When you like the Beatles and Badfinger you must listen to the music of the band The Trembling Highburys. A freind of mine is the singer/songwriter of that band and also guitar player. Enjoy it!!!!!

With Kind Regards

Jurgen Kehl (Crew Bintangs)
jurgen.kehl@quicknet.nl

extrastorchy said...

Hi, Jurgen --

I've been looking around and unfortunately haven't been able to find any Bintangs releases here in the U.S..

I just visited the Trembling Highbury's site, and it does sound like their music is right up my alley. I'll keep an eye out for them, too.

Thanks!

I'd rather be sailing said...

Hi Extrastorchy,

Hard to get rid of fanatical fans. In answer to a couple of your questions ... The Bintangs web is here: http://www.bintangs.nl/

One place you could obtain one of their best albums is here(sorry - no freebees): http://www.audiolunchbox.com/album?a=7524

(* note the comments do mention the "flaute" ...)

Signed: alfred (always have been and will be a fan - gonna see them Live in July this year - yahoo !! ).

Anonymous said...

Hey Storchkins,

How dare you talk bad about Jethro Tull! I'm shocked!!

'dillo, who has to admit that Ian Anderson looked a bit old for the plum smugglers at last years concert.

extrastorchy said...

IRBS -- I love fanatical fans! It's wonderful to see that the Bintangs are still going strong after all these years.

Thank you so much for the links, and have fun at that show in July!

extrastorchy said...

TAG, 'dillo!!!!!!!!!!!!!!!!

It's been ages! What's going on, man? How's Deutschland life treating you? And how's the little 'dillo? Not so little anymore, I guess, huh? What're you planting this year? Geez, we miss you on the board. . . .

A. R. Madillo said...

Hey Storchkins,

Wie gehts mit Euch?

Life goes on here, I guess. I'm lookin' for another gig to exhibit my skulptures and stuff. The little 'dillo is taller than her Mom now and catchin' up on me fast, growing tits and zits and working on writing her first novel.

I'm planting lots of seeds this year, as a buddy of mine has started growing bio veggies and selling them on the farmers market, so I will supply him with seedlings this spring.

Sorry I ain't been around. Money is tight, as I more or less live off my art and music nowdays.

Last week, at a wake, I ran into a lady I had flirted with before the Sunflower bunch broke up. So now I'm trying to get something started with her, which means I have to check my email regularly, and as had paid for the internet time and didn't need it, I Googled you just for kicks.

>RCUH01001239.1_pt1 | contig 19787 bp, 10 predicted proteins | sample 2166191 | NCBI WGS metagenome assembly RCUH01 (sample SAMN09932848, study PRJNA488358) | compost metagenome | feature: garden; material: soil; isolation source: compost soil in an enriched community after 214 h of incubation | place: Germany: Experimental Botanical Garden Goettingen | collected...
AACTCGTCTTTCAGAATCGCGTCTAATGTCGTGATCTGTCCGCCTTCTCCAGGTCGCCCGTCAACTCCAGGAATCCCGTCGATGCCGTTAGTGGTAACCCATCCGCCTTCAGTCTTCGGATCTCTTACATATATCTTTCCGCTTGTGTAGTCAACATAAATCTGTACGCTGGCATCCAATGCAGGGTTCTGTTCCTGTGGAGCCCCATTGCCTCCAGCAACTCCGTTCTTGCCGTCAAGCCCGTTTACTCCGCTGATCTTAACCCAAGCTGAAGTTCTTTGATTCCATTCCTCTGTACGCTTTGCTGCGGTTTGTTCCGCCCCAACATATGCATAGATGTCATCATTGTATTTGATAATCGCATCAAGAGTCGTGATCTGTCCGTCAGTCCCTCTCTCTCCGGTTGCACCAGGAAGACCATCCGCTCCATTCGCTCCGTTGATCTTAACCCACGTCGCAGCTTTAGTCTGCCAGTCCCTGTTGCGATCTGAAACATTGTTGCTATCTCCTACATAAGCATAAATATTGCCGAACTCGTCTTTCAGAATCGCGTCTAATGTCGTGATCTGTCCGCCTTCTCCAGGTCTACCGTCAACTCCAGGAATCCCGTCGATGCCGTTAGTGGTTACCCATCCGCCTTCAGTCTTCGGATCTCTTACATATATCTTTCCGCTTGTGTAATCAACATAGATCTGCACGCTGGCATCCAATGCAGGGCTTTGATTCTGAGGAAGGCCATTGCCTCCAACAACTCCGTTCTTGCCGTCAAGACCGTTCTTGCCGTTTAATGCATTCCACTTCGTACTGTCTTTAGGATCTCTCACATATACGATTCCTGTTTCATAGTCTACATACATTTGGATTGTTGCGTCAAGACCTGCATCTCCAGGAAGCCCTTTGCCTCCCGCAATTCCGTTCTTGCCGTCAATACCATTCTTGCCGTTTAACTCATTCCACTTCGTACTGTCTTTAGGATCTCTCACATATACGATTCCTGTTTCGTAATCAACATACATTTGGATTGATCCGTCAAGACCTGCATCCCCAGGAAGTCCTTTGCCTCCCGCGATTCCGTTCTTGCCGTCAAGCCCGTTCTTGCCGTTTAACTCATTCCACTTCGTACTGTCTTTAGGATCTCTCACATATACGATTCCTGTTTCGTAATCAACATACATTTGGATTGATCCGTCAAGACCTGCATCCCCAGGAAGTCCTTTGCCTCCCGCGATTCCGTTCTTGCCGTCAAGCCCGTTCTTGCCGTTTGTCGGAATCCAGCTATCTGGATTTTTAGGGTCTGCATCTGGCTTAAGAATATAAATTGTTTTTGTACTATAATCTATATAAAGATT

Your blog rocks, Sweets. I wasn't so impressed with your old man's, but he does make pretty music. If he ever has a gig in Germany and needs a didge or percussion or 'ahem' flute, tell him to give me a holler.

Sorry to lay all this stuff on your blog that doesn't pertain to the subject, but I couldn't find an email address for you anywhere. Keeps down the spam and freaks, I guess.

Keep your ears stiff,

'dillo, who has never heard of Bintang but does go to Amsterdam a couple of times a year.

armadillo at gmx dot net

I'd rather be sailing said...

Hi Extrastorchy

Just a quick note to draw your attention to 3 videoclips of the Bintangs Live (including the song Ridin'). Not sure how long they'll be available - these tned to disappear quickly for copyright reasons: http://123video.nl/video.asp?q=bintangs&zoek=Zoek&familyFilter=ON

Regards - alfred

extrastorchy said...

Thanks for the heads-up, Alfred! I just went to the site and it's not allowing me to view the videos right now due to a problem with the server. I'll definitely keep checking back, though. I appreciate that you notified me about this!

I'd rather be sailing said...

Bintangs Fans are like a bad cold - you just can't shake them.

There are now several Bintangs tunes posted on YouTube - you might wanna take a peak at the Ridin' video - recorded 2006 - some 30 years after the original song was published. And - yes - the "flaut" is still there.
http://www.youtube.com/watch?v=ZH8X2Q-_UGM

Footnote - the guy playing that Flaut has retired this September after 35 years of faithful Bintangs service. I - and many of their fans - will miss him. He is an awesome musician.

BTW - I did attend their live concert in July while visiting Holland. It was held in a smallish - 60 year old - pub. About 150 dedicated fans, standing room only - drinking beer and enjoying a live show that just would not quit. Rock-n-roll the way it was meant to be performed.

Enjoyed your feedback - alfred